Steve Webb discusses the tricky issue of whether trustees should include cash equivalent transfer values on member statements
One of the tricky decisions facing trustees of defined benefit pension schemes is whether to routinely include cash equivalent transfer values (CETVs) on statements to members.
With the demand for DB to DC transfers running at record levels, growing numbers of members are requesting CETVs, but is there a case for schemes to provide this information to all members on a regular basis?
At first glance, trustees might think that it is not their job to provide transfer values unless they have been asked to do so. Their role is to oversee the DB scheme rather than to tell members how much money they would get for leaving the scheme.
Knowing about the value of DB rights and the potential to reshape them through a DC transfer should not be the preserve of those ‘in the know’.
But if the job of trustees is to act in the interests of scheme members, and if they judged that it was in the interests of scheme members to be aware of the option of a transfer, then it would be hard to argue that they should only provide this information on request.
Given the complexities of pensions, many scheme members may not even know that they have an option of a CETV, so there is a case for trustees to provide this information unprompted - after all, people 'do not know what they do not know'.
Whether it is in the interests of members for this information to be provided on a routine basis is a crucial question. The case for providing CETVs is that it gives consumers more information and helps them to think through their options.
It is also likely that employers would welcome the chance to share with their present and past employees the true value of their accumulated DB rights, as many employers feel that the cost to them of providing DB benefits is much greater than the value which workers attach to them.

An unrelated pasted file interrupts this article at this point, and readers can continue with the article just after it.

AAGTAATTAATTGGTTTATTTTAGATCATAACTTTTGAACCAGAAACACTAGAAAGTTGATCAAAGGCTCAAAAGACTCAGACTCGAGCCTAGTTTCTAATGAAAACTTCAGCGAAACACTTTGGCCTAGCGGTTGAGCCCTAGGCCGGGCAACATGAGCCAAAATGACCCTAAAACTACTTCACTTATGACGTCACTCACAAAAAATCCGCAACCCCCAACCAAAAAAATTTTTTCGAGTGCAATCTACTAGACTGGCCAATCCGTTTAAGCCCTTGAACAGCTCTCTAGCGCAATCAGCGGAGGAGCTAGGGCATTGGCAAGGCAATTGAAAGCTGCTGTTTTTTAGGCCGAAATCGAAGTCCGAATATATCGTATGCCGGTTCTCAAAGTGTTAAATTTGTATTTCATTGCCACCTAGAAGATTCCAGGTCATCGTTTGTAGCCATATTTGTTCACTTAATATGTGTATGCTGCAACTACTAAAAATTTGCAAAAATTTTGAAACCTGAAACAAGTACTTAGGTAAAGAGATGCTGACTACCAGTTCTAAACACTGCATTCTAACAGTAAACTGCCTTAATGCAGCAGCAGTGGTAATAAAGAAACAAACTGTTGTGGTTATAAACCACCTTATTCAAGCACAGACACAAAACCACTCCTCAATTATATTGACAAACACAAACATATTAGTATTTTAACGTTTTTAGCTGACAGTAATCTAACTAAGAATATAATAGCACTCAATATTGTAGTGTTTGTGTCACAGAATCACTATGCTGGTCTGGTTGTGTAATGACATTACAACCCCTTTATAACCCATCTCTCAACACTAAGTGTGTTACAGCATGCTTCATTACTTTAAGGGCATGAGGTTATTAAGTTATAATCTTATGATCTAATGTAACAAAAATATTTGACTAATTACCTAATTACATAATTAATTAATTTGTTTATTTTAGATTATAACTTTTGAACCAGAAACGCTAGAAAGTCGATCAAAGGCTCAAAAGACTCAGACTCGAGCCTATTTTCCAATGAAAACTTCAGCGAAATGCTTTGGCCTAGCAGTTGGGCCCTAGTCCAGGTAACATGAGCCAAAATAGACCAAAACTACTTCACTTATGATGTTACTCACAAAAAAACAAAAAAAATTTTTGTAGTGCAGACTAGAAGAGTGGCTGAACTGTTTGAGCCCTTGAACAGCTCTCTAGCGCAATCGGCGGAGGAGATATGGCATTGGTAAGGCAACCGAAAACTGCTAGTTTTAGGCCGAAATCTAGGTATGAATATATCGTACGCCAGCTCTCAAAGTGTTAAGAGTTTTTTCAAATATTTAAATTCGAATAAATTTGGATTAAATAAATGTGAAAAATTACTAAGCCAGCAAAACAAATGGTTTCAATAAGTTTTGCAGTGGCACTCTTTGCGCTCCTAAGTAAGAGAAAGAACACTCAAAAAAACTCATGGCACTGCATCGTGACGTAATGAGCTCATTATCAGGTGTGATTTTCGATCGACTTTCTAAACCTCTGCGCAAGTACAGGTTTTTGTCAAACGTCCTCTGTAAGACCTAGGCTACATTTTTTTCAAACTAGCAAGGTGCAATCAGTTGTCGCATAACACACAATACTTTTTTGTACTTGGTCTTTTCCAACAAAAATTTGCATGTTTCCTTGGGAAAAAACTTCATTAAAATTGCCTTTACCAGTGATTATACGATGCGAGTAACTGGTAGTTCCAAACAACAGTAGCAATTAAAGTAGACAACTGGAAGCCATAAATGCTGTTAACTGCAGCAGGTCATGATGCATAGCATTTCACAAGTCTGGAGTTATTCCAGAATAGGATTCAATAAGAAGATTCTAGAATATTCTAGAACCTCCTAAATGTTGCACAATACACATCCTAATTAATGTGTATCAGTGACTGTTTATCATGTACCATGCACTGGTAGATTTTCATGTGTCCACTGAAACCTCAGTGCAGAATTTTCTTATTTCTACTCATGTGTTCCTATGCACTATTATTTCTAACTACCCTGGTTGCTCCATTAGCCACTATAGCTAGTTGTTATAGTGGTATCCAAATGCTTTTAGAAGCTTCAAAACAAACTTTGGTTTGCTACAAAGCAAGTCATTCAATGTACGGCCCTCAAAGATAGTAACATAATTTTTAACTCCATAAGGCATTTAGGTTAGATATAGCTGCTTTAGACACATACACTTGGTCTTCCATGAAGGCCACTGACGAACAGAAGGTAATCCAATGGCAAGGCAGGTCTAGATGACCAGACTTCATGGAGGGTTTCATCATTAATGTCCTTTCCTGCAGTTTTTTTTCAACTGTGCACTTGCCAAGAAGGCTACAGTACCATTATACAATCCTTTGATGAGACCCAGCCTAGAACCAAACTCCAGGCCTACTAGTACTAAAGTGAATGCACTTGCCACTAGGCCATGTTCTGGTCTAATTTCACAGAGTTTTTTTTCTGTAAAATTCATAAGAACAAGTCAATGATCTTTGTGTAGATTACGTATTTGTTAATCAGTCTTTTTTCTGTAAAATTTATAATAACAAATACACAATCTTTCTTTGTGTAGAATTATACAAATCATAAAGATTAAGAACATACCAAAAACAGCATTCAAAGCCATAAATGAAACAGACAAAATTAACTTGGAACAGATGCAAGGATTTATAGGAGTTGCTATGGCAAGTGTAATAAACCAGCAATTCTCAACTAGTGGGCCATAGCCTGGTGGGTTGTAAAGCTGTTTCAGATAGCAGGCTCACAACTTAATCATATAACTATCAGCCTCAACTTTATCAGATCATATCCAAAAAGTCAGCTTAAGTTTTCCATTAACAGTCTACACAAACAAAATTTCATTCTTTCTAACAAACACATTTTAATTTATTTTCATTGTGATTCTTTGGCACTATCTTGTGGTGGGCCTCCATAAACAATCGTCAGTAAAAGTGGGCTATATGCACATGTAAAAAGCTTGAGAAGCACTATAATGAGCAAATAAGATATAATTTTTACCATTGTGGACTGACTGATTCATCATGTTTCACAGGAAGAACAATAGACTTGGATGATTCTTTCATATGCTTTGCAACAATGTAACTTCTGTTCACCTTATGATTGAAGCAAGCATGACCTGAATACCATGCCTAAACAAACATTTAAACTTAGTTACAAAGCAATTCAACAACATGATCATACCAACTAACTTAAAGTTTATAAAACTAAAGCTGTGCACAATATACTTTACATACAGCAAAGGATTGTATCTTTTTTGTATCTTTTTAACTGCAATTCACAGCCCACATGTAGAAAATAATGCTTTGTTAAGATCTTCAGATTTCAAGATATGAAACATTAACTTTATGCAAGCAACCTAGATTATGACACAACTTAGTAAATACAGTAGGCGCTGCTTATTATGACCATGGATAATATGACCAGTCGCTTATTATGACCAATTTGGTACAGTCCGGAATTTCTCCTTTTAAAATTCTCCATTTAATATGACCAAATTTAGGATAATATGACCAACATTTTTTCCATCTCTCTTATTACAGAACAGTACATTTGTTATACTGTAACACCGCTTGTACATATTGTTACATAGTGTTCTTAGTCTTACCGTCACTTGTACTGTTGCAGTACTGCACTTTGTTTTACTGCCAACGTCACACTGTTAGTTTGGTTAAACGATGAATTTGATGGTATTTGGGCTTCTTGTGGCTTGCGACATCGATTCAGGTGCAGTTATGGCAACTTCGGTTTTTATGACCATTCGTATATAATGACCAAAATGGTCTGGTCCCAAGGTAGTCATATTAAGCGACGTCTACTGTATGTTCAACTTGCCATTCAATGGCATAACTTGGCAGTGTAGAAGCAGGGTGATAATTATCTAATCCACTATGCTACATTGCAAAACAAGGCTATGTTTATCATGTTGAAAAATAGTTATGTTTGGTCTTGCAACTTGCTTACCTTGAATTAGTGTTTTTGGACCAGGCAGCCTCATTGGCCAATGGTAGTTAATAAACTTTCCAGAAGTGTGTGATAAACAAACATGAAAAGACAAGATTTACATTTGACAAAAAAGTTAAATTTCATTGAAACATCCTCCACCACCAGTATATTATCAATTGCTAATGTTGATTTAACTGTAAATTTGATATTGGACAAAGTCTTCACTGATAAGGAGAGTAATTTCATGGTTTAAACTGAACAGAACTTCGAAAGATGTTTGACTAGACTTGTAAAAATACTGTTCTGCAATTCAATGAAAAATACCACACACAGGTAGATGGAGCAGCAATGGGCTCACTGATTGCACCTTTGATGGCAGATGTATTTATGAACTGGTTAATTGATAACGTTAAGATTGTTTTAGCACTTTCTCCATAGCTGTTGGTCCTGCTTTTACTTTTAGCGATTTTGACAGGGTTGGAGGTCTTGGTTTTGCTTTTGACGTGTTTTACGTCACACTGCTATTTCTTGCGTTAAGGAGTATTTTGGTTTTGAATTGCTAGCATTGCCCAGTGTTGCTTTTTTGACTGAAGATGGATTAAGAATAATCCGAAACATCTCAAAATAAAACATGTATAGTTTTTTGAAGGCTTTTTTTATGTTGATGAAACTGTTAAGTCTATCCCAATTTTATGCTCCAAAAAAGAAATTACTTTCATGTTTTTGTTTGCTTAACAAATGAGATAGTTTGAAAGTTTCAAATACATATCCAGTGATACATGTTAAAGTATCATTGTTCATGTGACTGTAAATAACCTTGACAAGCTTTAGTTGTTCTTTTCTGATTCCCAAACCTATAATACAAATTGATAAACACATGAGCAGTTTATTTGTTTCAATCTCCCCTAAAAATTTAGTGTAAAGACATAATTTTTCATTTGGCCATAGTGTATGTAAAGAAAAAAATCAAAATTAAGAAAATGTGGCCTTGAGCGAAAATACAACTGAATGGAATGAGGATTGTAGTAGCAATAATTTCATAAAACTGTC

The counter-argument is that providing transfer value information on a routine basis might drive the 'wrong' sort of behaviour. Individuals are likely to find a lump sum transfer value a very eye-catching figure compared with the much more modest figure for the annual value of the DB pension. They may fail to appreciate that this capital sum would need to support a retirement potentially lasting for decades or that it would be eroded by inflation in a way that would not be an issue if the rights were left in the DB scheme.
On the other hand, any significant DB to DC transfer has to be informed by independent financial advice and any adviser worth their salt would be expected to talk a client through such considerations.
There is also an issue about schemes which do not communicate with their deferred members on a regular basis. Given that transfer values fluctuate on a daily basis, out-of-date pension statements with out-of-date transfer values could leave scheme members with an inaccurate understanding of their true pension wealth.
With transfer values probably at or past their peak, there would be a danger going forward that CETV figures issued now (for example) could overstate potential transfer values in a few years' time if an individual continued to rely on an out-of-date statement.
On balance, my personal judgment would be that knowing about the value of DB rights and the potential to reshape them through a DC transfer should not be the preserve of those 'in the know'.
All scheme members should be told what their rights are worth, so that they can take a well-informed (and advised) decision about whether the current structure of pension entitlements is right for them. But it is also clear that any CETV information must be communicated clearly and with appropriate caveats. Simply putting a large cash figure on a statement and leaving it at that is unlikely to be in the best interests of members.
Steve Webb is director of policy at Royal London
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